Protopresbyter James Dutko is retired academic dean and rector of the Orthodox Seminary of Christ the Savior in Johnstown, PA. His topic was “Mandatory Celibacy among Eastern Catholics: A Church-Dividing Issue.” Father Dutko was the only Orthodox presenter on the panel (and the only one without a beard, incidentally…) The bottom line? As long as the Latin Church (that is the Roman Catholic Church) imposes its particular practice on other Churches even within its own communion, there will be no ecumenical unity. Stop the Latinization, and the Eastern Orthodox may be more inclined to restore full communion.

Almost Reverend

I originally posted this a couple of years ago on a different blog. I came accross it recently, and given where i am now (that is, Rome), it still seems funny, and i hope you can appreciate the humor. [Disclaimer: No clerics were harmed in the making of this post.]

**Original Post: August 15, 2008**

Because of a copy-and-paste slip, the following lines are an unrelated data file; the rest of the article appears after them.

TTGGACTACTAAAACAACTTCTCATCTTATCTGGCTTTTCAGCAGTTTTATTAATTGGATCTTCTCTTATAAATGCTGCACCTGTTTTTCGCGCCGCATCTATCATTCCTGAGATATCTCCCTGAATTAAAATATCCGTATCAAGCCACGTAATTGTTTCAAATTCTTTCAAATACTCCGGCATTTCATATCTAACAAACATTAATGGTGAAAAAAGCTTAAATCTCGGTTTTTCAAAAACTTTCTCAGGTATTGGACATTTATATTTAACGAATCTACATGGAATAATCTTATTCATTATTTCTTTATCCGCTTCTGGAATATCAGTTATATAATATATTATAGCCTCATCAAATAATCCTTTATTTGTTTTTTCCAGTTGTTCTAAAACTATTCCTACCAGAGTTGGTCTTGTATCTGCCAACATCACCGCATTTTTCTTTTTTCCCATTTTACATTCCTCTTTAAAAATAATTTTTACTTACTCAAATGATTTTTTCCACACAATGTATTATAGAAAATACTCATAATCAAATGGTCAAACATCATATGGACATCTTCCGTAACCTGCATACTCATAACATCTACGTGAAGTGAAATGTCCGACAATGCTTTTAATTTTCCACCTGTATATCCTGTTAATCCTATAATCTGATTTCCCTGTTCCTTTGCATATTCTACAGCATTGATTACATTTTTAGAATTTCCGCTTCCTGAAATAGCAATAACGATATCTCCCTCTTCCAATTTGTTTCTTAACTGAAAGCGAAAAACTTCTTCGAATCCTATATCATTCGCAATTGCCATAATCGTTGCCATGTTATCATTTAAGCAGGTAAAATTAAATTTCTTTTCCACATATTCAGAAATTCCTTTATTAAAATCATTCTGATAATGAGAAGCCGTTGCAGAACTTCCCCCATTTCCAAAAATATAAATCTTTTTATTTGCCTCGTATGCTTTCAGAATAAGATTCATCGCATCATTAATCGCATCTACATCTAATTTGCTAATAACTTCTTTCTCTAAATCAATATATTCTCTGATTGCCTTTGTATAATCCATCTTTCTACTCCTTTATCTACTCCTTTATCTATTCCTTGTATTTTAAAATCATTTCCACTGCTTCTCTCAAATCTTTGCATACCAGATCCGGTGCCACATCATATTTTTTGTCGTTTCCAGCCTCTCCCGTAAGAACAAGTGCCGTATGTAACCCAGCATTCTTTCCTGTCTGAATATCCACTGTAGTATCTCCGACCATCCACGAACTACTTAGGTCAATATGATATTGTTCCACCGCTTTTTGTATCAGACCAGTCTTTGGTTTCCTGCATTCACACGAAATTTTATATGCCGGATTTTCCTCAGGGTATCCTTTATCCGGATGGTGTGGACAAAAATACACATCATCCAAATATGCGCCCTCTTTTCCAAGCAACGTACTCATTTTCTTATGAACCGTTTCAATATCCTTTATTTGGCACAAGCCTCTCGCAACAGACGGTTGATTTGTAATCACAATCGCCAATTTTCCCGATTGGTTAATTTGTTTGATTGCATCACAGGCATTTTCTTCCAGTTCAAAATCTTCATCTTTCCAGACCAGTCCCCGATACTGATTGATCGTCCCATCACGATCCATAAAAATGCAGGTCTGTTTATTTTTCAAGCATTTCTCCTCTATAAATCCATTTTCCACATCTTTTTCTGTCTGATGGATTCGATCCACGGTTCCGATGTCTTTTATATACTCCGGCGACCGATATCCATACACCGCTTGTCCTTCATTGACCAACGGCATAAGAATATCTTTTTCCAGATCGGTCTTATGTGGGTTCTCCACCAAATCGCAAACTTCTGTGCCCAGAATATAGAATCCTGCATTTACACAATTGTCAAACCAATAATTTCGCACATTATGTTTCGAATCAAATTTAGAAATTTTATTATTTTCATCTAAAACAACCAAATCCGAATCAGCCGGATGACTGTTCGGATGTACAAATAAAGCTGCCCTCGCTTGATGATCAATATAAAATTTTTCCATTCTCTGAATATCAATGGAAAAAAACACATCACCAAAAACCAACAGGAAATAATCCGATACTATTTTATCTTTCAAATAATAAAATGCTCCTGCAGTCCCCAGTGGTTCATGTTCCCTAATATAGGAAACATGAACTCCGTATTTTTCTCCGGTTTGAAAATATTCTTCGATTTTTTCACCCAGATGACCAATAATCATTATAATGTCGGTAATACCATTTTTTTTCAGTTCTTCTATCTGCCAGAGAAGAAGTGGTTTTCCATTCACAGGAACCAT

At an ecumenical meeting not long ago, i found myself again trying to explain lay ecclesial ministry to a Lutheran pastor. While many non-Catholics (and even some Catholics) often think the only ministers in the Catholic Church are priests, at least this one had been ecumenically involved long enough to know different. He just was not sure how to address me.

“As a member of the Board,” he said, “you deserve to be addressed with appropriate formality in correspondence, and appropriate respect during meetings. So, what do we call you?”

I told him the name given me at my birth and baptism was Andrew, and that was fine – or A.J., as I have been known since birth: “No adornments necessary.”

Pressed, however, I shared how evangelical Christians i meet with invariably address me as “Pastor Boyd”, since anyone who does professional pastoral ministry is, ipso facto, a pastor, and therefore called “pastor”. I noted how, every time i got something from Hilel or the local synagogue, it was addressed to “Rev. Boyd”, because, again, the logic is, clergy are professional ministers, and I am a professional minister, so i must be clergy. Even when filling out legal forms, i often have to select “clergy” as my occupation, because for the uninitiated, clergy is defined by Webster, and not the Codex Iuris Canonicis, as “a group of church officials doing official church ministry”.